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ESSAY: “Makoto Fujimura and the Culture Care Movement” by Victoria Emily Jones (that’s me): Japanese American artist, author, and lecturer Makoto Fujimura has been at the forefront of the “culture care” movement for the past decade, whose aim is to love and to nourish culture rather than to war against it. This essay is an introduction to Mako’s teachings on the subject, as well as to a few of his major painting projects. He’s such a refreshing voice for evangelicalism, witnessing to the goodness of God’s creation and cogently articulating the Christian calling to be stewards of that goodness. YouTube and Vimeo are chock-full of Mako interviews, lectures, panel discussions, and short films. Here’s just one, to give you a taste of the work he’s doing—in it he describes some of the themes in his book Silence and Beauty, including the experience of personal “ground zeroes.”

I saw some of Mako’s paintings in person last year at the Museum of the Bible in Washington, DC. It was a quiet day in the gallery, so I had the privilege of being alone with them—those finely pulverized precious minerals and flecks of gold dancing abstractly across the canvases. Photographs really cannot do the works justice, but regardless, here’s a detail shot I took of In the Beginning, which Mako painted as a frontispiece to the Gospel of John for the Four Holy Gospels project commissioned by Crossway.

In the Beginning (detail) by Makoto Fujimura
Makoto Fujimura (American, 1960–), In the Beginning (detail), 2011. Mineral pigments and gold on Belgium linen, 60 × 48 in. Photo: Victoria Emily Jones.

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TOP TEN MOVIES: “Favorite Films of 2018: The Top Ten” by Jeffrey Overstreet: The Oscars are tonight, and lots of writers have already published their “top 10” lists in anticipation. One film critic, a Christian, whom I really respect is Jeffrey Overstreet [previously]—I love the way he talks about film. He started writing movie reviews in the nineties after realizing how most reviews by Christians were simply long lists of ways in which the movie might offend us. He wanted to go deeper.

“When we focus on the dangers of moviegoing, it can distract us from the purpose and the strengths of storytelling, and from the fact that we are encountering someone else’s perspective on the world,” he said in a 2007 interview. “If we treated people the way we treated movies in the past, we would shy away from them because of some particular aspect of their lifestyle or personality. I think engagement is a much healthier approach. We should avoid imitating bad behavior, but we should be open to engaging with, listening to, and understanding our neighbors through their art.”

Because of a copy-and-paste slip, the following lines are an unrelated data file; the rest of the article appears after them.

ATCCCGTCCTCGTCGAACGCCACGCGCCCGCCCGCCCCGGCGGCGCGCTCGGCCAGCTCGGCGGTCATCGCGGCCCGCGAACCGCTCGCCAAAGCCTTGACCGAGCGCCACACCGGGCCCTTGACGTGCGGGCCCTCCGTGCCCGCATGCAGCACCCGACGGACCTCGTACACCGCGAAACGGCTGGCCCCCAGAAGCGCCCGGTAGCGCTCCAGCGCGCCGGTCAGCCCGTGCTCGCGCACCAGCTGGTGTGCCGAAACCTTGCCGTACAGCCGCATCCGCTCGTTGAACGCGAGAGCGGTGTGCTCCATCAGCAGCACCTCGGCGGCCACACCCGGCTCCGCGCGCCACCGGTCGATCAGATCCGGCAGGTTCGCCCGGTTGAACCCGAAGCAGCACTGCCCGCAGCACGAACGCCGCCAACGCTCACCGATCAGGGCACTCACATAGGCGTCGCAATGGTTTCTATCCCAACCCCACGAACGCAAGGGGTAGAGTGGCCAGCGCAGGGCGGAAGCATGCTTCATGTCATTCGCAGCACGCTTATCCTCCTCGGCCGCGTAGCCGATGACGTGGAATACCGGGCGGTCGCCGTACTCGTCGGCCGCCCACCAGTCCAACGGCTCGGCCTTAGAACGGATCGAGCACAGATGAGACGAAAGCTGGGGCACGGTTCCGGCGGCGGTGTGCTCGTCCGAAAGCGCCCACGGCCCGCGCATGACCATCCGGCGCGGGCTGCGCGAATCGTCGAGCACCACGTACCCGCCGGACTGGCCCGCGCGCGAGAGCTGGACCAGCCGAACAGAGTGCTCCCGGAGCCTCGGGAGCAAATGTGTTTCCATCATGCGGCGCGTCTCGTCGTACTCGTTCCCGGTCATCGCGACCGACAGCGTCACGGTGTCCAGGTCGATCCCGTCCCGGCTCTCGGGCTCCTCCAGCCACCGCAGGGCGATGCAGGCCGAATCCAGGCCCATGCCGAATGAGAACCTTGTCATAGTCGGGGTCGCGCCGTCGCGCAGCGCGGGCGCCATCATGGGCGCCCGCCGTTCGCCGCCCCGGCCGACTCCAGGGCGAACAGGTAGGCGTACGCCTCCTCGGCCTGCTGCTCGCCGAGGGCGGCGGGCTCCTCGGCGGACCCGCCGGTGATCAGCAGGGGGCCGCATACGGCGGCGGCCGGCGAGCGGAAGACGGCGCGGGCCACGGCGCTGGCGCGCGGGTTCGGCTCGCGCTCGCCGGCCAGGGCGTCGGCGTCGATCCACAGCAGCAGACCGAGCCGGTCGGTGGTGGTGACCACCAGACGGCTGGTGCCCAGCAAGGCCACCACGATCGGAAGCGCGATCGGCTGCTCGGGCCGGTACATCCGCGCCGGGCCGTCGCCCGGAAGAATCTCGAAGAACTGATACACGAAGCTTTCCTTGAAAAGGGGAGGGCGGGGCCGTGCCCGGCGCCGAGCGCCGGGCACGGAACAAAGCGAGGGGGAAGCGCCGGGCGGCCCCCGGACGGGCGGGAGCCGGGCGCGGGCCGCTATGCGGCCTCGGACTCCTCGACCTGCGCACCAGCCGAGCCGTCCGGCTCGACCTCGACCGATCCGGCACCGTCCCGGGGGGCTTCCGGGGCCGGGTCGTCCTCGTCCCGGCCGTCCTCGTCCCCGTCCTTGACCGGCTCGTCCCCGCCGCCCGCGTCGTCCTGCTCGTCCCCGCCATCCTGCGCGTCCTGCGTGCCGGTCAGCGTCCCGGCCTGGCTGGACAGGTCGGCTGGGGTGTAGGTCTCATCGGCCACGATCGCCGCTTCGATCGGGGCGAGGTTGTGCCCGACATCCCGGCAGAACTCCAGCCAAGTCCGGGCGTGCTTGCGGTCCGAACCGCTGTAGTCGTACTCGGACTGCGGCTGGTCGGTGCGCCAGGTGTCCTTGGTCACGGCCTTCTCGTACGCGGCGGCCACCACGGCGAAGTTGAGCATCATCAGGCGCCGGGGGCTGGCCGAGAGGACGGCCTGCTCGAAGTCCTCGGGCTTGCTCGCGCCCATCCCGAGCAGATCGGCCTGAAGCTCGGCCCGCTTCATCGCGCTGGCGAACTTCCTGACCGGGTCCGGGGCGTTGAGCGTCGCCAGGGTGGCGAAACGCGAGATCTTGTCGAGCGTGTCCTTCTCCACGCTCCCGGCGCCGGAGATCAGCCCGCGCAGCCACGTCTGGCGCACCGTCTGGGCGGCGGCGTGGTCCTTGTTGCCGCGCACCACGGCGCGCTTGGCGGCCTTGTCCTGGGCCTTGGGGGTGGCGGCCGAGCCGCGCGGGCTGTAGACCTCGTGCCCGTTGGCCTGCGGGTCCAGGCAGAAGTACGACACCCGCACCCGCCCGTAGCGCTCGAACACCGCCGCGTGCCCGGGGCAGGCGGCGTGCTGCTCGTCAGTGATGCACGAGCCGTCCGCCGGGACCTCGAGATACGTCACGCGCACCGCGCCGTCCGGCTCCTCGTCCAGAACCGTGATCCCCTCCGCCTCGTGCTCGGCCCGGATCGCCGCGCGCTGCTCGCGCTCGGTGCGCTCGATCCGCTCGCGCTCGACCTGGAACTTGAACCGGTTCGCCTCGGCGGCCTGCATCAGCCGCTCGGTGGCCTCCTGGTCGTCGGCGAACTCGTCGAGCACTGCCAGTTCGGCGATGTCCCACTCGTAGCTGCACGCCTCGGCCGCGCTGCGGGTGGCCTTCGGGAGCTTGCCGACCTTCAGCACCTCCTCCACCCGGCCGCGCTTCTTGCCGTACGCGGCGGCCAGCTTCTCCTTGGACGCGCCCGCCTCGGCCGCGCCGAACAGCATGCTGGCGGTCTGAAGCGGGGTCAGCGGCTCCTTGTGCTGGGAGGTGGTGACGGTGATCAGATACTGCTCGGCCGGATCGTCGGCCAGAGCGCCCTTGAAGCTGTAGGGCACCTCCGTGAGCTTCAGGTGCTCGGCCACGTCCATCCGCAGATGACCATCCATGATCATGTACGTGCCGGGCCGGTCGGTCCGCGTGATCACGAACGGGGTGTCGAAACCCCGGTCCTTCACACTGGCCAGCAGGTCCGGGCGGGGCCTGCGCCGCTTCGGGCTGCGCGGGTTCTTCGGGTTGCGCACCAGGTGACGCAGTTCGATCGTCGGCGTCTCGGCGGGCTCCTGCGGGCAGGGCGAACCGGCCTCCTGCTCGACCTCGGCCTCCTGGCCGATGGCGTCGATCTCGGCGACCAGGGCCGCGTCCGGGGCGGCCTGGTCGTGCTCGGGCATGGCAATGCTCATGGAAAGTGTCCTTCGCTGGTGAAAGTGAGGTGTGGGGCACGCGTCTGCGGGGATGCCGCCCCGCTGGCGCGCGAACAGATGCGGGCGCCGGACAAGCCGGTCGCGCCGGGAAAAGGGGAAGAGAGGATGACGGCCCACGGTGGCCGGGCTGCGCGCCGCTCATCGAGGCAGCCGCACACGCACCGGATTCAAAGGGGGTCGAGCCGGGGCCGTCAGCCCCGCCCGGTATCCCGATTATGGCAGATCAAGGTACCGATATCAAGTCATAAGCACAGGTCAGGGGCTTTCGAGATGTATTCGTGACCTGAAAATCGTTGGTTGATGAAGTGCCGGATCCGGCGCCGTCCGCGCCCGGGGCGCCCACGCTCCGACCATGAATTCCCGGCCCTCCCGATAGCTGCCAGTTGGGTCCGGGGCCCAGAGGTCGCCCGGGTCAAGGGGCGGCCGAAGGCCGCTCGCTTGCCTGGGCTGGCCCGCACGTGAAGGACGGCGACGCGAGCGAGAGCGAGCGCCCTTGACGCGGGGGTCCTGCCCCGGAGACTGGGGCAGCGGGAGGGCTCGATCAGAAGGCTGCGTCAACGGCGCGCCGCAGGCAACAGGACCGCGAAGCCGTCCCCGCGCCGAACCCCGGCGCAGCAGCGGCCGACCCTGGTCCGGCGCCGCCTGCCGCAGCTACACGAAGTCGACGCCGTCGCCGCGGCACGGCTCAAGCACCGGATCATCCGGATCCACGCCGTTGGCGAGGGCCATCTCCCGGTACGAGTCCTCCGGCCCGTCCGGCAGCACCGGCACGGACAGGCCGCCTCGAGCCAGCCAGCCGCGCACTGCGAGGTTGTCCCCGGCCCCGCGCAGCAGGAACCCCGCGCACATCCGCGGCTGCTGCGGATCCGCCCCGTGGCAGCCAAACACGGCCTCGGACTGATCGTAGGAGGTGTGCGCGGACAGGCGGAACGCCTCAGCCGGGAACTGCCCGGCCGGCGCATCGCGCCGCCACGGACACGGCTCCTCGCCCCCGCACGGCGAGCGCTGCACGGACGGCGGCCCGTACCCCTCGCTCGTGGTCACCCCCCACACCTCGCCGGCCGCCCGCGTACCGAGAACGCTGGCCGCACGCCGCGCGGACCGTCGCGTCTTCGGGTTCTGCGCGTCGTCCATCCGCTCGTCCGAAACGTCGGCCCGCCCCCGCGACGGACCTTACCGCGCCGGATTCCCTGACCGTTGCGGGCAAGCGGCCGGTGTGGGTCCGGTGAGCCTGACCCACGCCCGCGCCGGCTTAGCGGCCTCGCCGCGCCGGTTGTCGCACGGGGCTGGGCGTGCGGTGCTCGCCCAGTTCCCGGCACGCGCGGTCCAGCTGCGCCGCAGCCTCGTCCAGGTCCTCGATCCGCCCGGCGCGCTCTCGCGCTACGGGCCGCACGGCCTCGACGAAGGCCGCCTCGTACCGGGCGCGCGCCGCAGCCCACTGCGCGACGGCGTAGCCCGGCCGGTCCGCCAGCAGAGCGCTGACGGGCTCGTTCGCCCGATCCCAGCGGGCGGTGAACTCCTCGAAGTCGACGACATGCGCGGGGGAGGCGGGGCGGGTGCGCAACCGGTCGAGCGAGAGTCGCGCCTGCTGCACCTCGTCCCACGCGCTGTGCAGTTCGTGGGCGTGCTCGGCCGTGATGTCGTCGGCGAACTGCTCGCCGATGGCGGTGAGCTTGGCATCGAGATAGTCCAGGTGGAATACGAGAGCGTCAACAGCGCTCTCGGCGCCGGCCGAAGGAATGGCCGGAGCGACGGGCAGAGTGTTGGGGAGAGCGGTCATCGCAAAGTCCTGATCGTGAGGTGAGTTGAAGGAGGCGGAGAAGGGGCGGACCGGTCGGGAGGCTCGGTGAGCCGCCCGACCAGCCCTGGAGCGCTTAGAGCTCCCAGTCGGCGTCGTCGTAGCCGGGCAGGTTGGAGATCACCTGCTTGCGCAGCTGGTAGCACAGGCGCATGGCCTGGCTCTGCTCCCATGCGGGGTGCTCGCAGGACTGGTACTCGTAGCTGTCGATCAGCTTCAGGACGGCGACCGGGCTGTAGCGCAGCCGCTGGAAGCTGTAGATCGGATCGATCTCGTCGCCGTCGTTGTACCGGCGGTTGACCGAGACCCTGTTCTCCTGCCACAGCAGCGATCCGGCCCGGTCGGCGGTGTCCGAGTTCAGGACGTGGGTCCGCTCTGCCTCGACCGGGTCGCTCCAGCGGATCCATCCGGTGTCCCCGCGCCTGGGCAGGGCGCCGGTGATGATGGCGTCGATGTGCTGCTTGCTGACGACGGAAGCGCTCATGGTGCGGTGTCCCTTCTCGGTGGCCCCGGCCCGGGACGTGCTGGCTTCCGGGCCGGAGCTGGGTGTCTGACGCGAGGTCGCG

I’ve seen only three of his top ten recommendations for 2018 but am adding a few of the others to my watchlist. His number ten, Private Life, was a favorite of mine too, certainly one of the most memorable, most wrenching movies I watched all year. It’s on Netflix.

For another “top 10” list, see the one compiled by the Arts and Faith Ecumenical Jury, a body of film critics and cinephiles seeking “to enlarge or expand the perception of what is meant by either labelling a film a ‘Christian’ film or suggesting that it should be of interest to Christian audiences.”

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NEW BOOK: Were You There? Lenten Reflections on the Spirituals by Luke A. Powery: “Valuable not only for their sublime musical expression, the African American spirituals provide profound insights into the human condition and Christian life. Many spirituals focus on the climax of the Christian drama, the death and resurrection of Jesus Christ, and the ways in which those events bring about the liberation of God’s people. In these devotions for the season of Lent, Luke A. Powery leads the reader through the spirituals as they confront the mystery of Christ’s atoning death and victory over the grave. Each selection includes the lyrics of the spiritual, a reflection by the author on the spiritual’s meaning, a Scripture verse related to that meaning, and a brief prayer.”